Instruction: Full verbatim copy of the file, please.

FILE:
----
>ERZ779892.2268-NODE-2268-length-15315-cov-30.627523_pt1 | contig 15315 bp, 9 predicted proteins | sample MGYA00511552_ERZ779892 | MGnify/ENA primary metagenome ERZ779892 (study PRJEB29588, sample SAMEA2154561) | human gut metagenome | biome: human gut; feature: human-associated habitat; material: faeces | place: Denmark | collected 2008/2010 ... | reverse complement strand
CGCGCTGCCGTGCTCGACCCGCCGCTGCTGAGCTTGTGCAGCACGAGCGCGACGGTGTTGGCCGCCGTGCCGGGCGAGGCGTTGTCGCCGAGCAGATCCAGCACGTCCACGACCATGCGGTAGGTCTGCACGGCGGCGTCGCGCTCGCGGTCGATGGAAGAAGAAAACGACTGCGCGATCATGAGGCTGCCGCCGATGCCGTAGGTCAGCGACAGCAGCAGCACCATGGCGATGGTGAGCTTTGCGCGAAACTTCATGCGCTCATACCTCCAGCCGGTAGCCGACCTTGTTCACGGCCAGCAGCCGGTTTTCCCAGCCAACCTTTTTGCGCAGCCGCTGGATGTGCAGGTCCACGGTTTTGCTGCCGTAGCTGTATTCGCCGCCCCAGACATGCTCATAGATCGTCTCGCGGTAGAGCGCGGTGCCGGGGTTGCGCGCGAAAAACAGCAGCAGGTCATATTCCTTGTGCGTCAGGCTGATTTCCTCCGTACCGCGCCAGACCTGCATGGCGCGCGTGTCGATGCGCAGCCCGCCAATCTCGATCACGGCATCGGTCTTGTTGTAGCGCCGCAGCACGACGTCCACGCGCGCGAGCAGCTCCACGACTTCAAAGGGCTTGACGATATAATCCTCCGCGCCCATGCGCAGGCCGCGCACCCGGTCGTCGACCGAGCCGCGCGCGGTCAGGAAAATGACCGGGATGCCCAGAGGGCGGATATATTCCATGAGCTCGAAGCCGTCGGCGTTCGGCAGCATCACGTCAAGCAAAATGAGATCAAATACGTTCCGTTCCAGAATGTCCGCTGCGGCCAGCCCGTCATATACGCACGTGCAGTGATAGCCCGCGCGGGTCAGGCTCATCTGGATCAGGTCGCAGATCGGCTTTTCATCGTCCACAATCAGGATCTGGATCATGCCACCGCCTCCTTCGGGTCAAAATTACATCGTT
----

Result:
>ERZ779892.2268-NODE-2268-length-15315-cov-30.627523_pt1 | contig 15315 bp, 9 predicted proteins | sample MGYA00511552_ERZ779892 | MGnify/ENA primary metagenome ERZ779892 (study PRJEB29588, sample SAMEA2154561) | human gut metagenome | biome: human gut; feature: human-associated habitat; material: faeces | place: Denmark | collected 2008/2010 ... | reverse complement strand
CGCGCTGCCGTGCTCGACCCGCCGCTGCTGAGCTTGTGCAGCACGAGCGCGACGGTGTTGGCCGCCGTGCCGGGCGAGGCGTTGTCGCCGAGCAGATCCAGCACGTCCACGACCATGCGGTAGGTCTGCACGGCGGCGTCGCGCTCGCGGTCGATGGAAGAAGAAAACGACTGCGCGATCATGAGGCTGCCGCCGATGCCGTAGGTCAGCGACAGCAGCAGCACCATGGCGATGGTGAGCTTTGCGCGAAACTTCATGCGCTCATACCTCCAGCCGGTAGCCGACCTTGTTCACGGCCAGCAGCCGGTTTTCCCAGCCAACCTTTTTGCGCAGCCGCTGGATGTGCAGGTCCACGGTTTTGCTGCCGTAGCTGTATTCGCCGCCCCAGACATGCTCATAGATCGTCTCGCGGTAGAGCGCGGTGCCGGGGTTGCGCGCGAAAAACAGCAGCAGGTCATATTCCTTGTGCGTCAGGCTGATTTCCTCCGTACCGCGCCAGACCTGCATGGCGCGCGTGTCGATGCGCAGCCCGCCAATCTCGATCACGGCATCGGTCTTGTTGTAGCGCCGCAGCACGACGTCCACGCGCGCGAGCAGCTCCACGACTTCAAAGGGCTTGACGATATAATCCTCCGCGCCCATGCGCAGGCCGCGCACCCGGTCGTCGACCGAGCCGCGCGCGGTCAGGAAAATGACCGGGATGCCCAGAGGGCGGATATATTCCATGAGCTCGAAGCCGTCGGCGTTCGGCAGCATCACGTCAAGCAAAATGAGATCAAATACGTTCCGTTCCAGAATGTCCGCTGCGGCCAGCCCGTCATATACGCACGTGCAGTGATAGCCCGCGCGGGTCAGGCTCATCTGGATCAGGTCGCAGATCGGCTTTTCATCGTCCACAATCAGGATCTGGATCATGCCACCGCCTCCTTCGGGTCAAAATTACATCGTT